Places where we all want our children to be
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A VIEW FROM THE BRIGDE
Parents were lined up down the street, cars jammed parking lots and intersections, and phones were probably ringing incessantly.
This is the knee-jerk reaction in small towns when someone hears of a threat against a school, either locally or elsewhere, and district policies dictating lockdowns go into effect.
Parents, of course, are most concerned about their own children and want to pull them out of danger, away from the places where they might not be safe from harm.
Yes, it’s true that there have been threats, that one or more people posted things on social media that might have been reckless or thoughtless, or that might have been directly threatening. Yes, it’s true that bad things sometimes happen on or around anniversaries of tragedies.
But what’s also true is that somewhere along the way – possibly in light of terrible acts at different places around the country – parents have lost faith in schools’ abilities to protect the children.
That’s why all the parents were there, after all. They were there to collect their children and take them away from the schools.
By the end of the school day on Friday, May 12, campuses across our area were reduced to student populations that could fit into one classroom.
That tells us how many parents had decided that school was the least safe place for the children.
It also tells us that whoever caused the panic, either by making an actual direct threat or disseminating a hoax, achieved some goals of creating massive disruption, collective panic, spreading fear among adults and children, and putting an end to instruction time.
It also tells us that when hundreds of parents descend all at once upon a campus and demand to pull their children out, the chaos that ensues is potentially more of a hazard than the original threat.
There are lessons to be learned from tragedies of the past, including the bombings of London police stations by the Irish Republican Army in the 1980s, when secondary devices would be detonated in the very places where everyone had run to get away from the first; an apparent absence of a cohesive strategic plan of advance and threat elimination at Uvalde in 2022; and the absolute failure by institutions or authorities to establish properly secure perimeters and restrict access to schools, military bases and airports around the world from the 1970s to the present.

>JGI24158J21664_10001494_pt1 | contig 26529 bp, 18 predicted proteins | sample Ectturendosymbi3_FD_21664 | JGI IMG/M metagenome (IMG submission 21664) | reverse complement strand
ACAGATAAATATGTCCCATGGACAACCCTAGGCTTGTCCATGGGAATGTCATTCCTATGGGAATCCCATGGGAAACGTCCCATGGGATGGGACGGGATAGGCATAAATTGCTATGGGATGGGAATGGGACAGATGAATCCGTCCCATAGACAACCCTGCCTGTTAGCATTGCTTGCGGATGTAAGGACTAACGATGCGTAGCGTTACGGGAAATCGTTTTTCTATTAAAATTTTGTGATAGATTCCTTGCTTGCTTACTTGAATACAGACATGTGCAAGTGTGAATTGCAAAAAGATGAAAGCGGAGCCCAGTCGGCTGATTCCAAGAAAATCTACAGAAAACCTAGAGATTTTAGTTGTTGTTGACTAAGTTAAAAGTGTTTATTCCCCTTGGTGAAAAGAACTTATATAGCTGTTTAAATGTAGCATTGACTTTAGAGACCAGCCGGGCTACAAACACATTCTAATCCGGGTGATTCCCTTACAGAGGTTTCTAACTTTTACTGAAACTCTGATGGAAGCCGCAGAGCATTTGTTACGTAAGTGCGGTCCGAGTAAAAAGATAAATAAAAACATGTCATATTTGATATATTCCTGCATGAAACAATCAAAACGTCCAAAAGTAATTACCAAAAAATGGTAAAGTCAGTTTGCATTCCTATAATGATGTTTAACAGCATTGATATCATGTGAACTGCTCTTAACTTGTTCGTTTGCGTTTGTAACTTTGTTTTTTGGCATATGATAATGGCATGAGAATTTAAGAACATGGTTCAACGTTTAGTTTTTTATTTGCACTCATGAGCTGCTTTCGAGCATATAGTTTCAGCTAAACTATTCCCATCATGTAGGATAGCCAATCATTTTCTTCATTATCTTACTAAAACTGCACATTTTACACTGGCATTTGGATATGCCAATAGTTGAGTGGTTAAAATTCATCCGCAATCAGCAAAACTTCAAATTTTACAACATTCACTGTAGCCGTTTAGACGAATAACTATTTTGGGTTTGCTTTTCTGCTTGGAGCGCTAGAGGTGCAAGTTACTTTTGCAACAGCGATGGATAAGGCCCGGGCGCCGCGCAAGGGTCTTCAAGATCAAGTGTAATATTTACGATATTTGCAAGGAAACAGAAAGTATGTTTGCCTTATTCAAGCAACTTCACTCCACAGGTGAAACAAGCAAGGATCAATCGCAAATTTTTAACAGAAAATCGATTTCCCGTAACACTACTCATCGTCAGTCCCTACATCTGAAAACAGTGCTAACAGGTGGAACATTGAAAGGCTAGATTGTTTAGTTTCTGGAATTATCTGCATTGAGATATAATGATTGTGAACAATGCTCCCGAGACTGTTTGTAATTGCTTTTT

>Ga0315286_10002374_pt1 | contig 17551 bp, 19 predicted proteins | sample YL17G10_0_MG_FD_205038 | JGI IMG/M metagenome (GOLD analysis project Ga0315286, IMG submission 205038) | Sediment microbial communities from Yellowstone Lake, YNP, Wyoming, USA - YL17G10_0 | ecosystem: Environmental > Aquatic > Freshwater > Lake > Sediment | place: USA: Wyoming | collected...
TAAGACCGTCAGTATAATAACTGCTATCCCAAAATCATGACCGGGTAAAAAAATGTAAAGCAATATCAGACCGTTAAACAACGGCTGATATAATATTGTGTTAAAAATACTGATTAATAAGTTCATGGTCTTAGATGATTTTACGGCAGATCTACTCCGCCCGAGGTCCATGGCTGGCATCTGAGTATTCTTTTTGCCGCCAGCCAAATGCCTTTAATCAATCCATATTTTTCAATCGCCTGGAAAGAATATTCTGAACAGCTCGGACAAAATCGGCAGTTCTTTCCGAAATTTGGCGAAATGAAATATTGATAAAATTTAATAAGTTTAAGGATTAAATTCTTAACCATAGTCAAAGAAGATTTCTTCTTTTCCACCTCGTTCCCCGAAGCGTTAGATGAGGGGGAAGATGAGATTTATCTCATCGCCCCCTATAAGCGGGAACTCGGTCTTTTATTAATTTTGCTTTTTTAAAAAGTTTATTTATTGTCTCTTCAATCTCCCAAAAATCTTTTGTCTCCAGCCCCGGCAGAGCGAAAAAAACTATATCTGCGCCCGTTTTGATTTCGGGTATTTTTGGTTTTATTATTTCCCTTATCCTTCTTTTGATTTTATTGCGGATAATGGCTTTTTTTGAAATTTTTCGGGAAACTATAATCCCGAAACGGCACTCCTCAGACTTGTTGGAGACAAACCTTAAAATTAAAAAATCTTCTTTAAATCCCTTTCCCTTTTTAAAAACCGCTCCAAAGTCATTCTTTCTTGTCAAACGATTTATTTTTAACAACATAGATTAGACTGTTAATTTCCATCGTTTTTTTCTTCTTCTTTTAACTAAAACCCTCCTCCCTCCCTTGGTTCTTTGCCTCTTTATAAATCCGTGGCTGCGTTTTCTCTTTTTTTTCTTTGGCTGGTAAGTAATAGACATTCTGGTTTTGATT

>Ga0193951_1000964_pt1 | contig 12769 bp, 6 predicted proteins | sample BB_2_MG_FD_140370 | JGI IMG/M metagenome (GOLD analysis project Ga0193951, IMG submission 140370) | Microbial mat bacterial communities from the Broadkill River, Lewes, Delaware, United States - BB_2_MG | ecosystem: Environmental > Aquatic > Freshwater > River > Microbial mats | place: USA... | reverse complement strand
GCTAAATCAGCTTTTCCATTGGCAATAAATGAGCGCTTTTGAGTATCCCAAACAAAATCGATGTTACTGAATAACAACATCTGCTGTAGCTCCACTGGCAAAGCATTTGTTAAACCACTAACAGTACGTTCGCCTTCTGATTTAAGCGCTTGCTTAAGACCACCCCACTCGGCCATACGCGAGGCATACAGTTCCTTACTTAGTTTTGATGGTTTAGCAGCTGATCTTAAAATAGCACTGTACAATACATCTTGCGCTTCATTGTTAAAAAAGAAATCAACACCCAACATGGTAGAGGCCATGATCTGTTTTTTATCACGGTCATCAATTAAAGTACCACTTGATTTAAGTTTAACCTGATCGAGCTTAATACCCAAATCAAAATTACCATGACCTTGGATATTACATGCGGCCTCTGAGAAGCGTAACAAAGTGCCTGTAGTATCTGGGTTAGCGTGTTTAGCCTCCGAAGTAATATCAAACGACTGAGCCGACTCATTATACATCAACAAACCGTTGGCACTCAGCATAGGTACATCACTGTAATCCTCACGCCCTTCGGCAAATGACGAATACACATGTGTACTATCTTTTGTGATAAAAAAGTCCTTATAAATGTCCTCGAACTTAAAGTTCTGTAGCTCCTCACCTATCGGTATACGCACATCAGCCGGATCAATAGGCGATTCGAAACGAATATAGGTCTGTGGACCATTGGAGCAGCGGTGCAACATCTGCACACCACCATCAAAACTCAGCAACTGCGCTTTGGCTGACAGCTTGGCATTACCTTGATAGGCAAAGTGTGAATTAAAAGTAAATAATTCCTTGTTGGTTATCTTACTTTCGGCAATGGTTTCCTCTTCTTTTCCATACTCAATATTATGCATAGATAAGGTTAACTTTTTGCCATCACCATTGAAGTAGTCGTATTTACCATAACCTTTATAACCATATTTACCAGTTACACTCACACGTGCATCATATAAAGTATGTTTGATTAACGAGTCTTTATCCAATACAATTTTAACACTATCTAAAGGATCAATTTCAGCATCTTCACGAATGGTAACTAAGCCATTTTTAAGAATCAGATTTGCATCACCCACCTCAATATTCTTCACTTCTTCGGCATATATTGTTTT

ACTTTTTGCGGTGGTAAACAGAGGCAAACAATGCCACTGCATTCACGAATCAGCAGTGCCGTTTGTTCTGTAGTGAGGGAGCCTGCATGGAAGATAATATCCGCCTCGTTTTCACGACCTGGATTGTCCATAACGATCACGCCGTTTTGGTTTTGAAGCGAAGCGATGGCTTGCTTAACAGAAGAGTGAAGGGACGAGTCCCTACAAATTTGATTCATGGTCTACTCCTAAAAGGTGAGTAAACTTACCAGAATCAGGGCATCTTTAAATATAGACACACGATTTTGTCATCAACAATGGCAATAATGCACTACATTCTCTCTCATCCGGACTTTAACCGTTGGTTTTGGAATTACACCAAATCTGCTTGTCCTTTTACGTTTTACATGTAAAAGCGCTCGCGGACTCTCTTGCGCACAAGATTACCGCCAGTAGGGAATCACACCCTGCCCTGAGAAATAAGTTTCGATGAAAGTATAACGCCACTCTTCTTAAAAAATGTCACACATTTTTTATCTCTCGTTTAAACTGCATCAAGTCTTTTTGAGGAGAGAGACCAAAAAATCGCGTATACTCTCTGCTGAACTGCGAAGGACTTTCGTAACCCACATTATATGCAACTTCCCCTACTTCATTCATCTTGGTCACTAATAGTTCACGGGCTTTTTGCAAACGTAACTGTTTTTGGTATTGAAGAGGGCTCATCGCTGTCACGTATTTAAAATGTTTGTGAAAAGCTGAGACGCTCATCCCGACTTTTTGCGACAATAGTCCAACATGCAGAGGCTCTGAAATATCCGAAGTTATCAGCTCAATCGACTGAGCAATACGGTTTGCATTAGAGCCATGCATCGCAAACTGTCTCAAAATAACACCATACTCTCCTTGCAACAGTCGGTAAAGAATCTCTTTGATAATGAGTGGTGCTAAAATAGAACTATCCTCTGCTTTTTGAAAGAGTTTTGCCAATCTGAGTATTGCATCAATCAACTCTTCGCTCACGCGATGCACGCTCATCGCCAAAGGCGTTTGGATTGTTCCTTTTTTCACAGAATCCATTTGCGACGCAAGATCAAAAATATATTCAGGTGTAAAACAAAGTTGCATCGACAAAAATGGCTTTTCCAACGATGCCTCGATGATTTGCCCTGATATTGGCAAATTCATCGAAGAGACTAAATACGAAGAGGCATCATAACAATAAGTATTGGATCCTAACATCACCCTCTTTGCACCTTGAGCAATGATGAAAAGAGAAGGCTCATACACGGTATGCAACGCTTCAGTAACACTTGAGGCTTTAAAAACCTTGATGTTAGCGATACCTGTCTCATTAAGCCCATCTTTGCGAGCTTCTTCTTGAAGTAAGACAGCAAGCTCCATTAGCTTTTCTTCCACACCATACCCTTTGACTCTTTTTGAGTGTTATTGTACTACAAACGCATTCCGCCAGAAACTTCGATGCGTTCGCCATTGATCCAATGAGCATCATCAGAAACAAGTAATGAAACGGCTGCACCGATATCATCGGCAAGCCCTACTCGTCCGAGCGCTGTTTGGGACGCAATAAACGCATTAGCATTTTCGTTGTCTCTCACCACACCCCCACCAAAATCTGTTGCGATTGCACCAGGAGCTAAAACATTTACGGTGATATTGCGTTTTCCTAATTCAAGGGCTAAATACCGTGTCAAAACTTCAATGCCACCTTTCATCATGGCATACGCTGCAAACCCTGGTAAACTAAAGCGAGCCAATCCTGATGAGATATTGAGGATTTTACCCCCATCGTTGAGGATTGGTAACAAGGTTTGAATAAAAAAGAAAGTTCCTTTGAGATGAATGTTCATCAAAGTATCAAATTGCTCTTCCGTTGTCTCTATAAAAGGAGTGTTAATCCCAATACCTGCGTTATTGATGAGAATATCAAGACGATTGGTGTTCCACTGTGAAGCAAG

Schools ought to be the very places where parents can know their children are safe, where authorities have perimeters under control, and where threats can be eliminated before they even reach their intended targets.
Schools should be the very places where we all want our children to be.
We certainly can’t be assured of the same safety in shopping malls. Even though those places have only a few entry points, access is available to anyone and everyone, and there are no proper security checks in the parking lots or at any doors, and all the shops inside have enormous plate-glass windows or no barriers at all.
Schools have eight-foot fencing (or they’re building it right now), ballistic glass, secure lobbies, camera surveillance, and fully armed sheriffs’ deputies on constant patrol.
No one with wicked intentions should be able to come anywhere near the children, and no one carrying anything even remotely dangerous or objectionable should be able to pass through those campus doors.
My property taxes are going up because the school district in my town needs to enhance its campus security. Yours should, too.
If it means paying for extra staff, if it means building more secure lobbies, and if it means installing metal detectors and having armed guards in the parking lots, then bring it on.
Bring it on now, and let us put an end to the panic, the mass hysteria, the chaos and disruption, the effectiveness of any hoaxes and the pervasive evils of ill-intended social media, and above all let us once again have faith in authority and institutions to take care of our loved ones.
The alternative is not worth contemplating.